• Gedefaw, Melakeneh G.; Geli, Hatim M. E.; Abera, Temesgen (2021)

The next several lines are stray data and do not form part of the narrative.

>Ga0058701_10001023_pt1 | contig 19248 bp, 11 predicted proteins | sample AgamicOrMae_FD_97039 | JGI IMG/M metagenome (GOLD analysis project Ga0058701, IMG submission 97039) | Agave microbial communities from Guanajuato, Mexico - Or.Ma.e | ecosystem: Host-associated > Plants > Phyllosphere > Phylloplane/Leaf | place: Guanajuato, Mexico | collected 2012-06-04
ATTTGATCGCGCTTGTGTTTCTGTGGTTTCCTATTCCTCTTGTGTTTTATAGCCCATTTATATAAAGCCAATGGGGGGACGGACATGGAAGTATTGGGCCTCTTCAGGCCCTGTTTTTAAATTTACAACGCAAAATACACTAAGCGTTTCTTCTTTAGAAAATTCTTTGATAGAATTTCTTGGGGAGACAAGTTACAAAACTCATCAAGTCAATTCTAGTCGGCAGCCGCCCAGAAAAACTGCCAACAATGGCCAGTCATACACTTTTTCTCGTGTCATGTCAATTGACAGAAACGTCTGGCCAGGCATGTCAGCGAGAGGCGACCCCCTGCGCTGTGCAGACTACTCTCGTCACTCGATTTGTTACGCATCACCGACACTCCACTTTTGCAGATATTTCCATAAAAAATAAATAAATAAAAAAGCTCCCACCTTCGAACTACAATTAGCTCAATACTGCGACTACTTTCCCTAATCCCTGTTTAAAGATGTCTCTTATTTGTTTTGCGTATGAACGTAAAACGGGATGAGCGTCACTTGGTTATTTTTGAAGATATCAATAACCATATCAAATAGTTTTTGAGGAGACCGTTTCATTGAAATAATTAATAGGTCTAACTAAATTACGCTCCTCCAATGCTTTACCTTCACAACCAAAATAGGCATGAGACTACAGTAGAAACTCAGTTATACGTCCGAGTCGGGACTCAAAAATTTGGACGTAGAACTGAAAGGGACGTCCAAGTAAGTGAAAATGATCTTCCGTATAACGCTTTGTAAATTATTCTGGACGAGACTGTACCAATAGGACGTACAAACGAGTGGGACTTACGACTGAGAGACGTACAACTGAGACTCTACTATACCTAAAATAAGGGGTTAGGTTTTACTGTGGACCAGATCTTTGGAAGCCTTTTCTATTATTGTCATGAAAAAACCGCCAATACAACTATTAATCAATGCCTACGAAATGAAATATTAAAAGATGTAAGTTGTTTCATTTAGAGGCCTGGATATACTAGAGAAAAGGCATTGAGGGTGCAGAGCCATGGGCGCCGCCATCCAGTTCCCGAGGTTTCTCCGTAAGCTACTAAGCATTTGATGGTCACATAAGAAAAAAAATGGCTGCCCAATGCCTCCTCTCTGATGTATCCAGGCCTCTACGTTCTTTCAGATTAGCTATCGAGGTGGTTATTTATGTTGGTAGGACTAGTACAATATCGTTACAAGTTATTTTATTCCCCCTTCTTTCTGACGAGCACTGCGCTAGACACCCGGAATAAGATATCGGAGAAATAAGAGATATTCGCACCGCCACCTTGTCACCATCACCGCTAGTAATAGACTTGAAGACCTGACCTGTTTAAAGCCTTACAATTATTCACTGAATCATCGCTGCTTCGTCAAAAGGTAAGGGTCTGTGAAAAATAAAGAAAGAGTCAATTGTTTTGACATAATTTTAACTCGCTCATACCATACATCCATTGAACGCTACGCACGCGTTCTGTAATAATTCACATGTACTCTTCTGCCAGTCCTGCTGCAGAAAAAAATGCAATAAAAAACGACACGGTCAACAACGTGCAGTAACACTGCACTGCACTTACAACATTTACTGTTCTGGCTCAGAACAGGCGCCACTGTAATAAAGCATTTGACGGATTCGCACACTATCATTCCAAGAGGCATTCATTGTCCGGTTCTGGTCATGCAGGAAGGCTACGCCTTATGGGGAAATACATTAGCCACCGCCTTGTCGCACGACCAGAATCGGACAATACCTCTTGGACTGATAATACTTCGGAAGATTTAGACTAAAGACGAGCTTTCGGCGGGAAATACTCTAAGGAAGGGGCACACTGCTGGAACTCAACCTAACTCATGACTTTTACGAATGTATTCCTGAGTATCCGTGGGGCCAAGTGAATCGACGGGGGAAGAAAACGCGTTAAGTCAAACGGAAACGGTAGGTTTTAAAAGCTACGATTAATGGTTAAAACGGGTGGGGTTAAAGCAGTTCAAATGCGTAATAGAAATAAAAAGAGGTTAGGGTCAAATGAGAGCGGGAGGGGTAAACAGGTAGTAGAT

Rangelands provide significant socioeconomic and environmental benefits to humans. However, climate variability and anthropogenic drivers can negatively impact rangeland productivity. The main goal of this study was to investigate structural and productivity changes in rangeland ecosystems in New Mexico (NM), in the southwestern United States of America during the 1984-2015 period. This goal was achieved by applying the time series segmented residual trend analysis (TSS-RESTREND) method, using datasets of the normalized difference vegetation index (NDVI) from the Global Inventory Modeling and Mapping Studies and precipitation from Parameter elevation Regressions on Independent Slopes Model (PRISM), and developing an assessment framework. The results indicated that about 17.6% and 12.8% of NM experienced a decrease and an increase in productivity, respectively. More than half of the state (55.6%) had insignificant change productivity, 10.8% was classified as indeterminant, and 3.2% was considered as agriculture. A decrease in productivity was observed in 2.2%, 4.5%, and 1.7% of NM's grassland, shrubland, and ever green forest land cover classes, respectively. Significant decrease in productivity was observed in the northeastern and southeastern quadrants of NM while significant increase was observed in northwestern, southwestern, and a small portion of the southeastern quadrants. The timing of detected breakpoints coincided with some of NM's drought events as indicated by the self-calibrated Palmar Drought Severity Index as their number increased since 2000s following a similar increase in drought severity. Some breakpoints were concurrent with some fire events. The combination of these two types of disturbances can partly explain the emergence of breakpoints with degradation in productivity. Using the breakpoint assessment framework developed in this study, the observed degradation based on the TSS-RESTREND showed only 55% agreement with the Rangeland Productivity Monitoring Service (RPMS) data. There was an agreement between the TSS-RESTREND and RPMS on the occurrence of significant degradation in productivity over the grasslands and shrublands within the Arizona/NM Tablelands and in the Chihuahua Desert ecoregions, respectively. This assessment of NM's vegetation productivity is critical to support the decision-making process for rangeland management; address challenges related to the sustainability of forage supply and livestock production; conserve the biodiversity of rangelands ecosystems; and increase their resilience. Future analysis should consider the effects of rising temperatures and drought on rangeland degradation and productivity.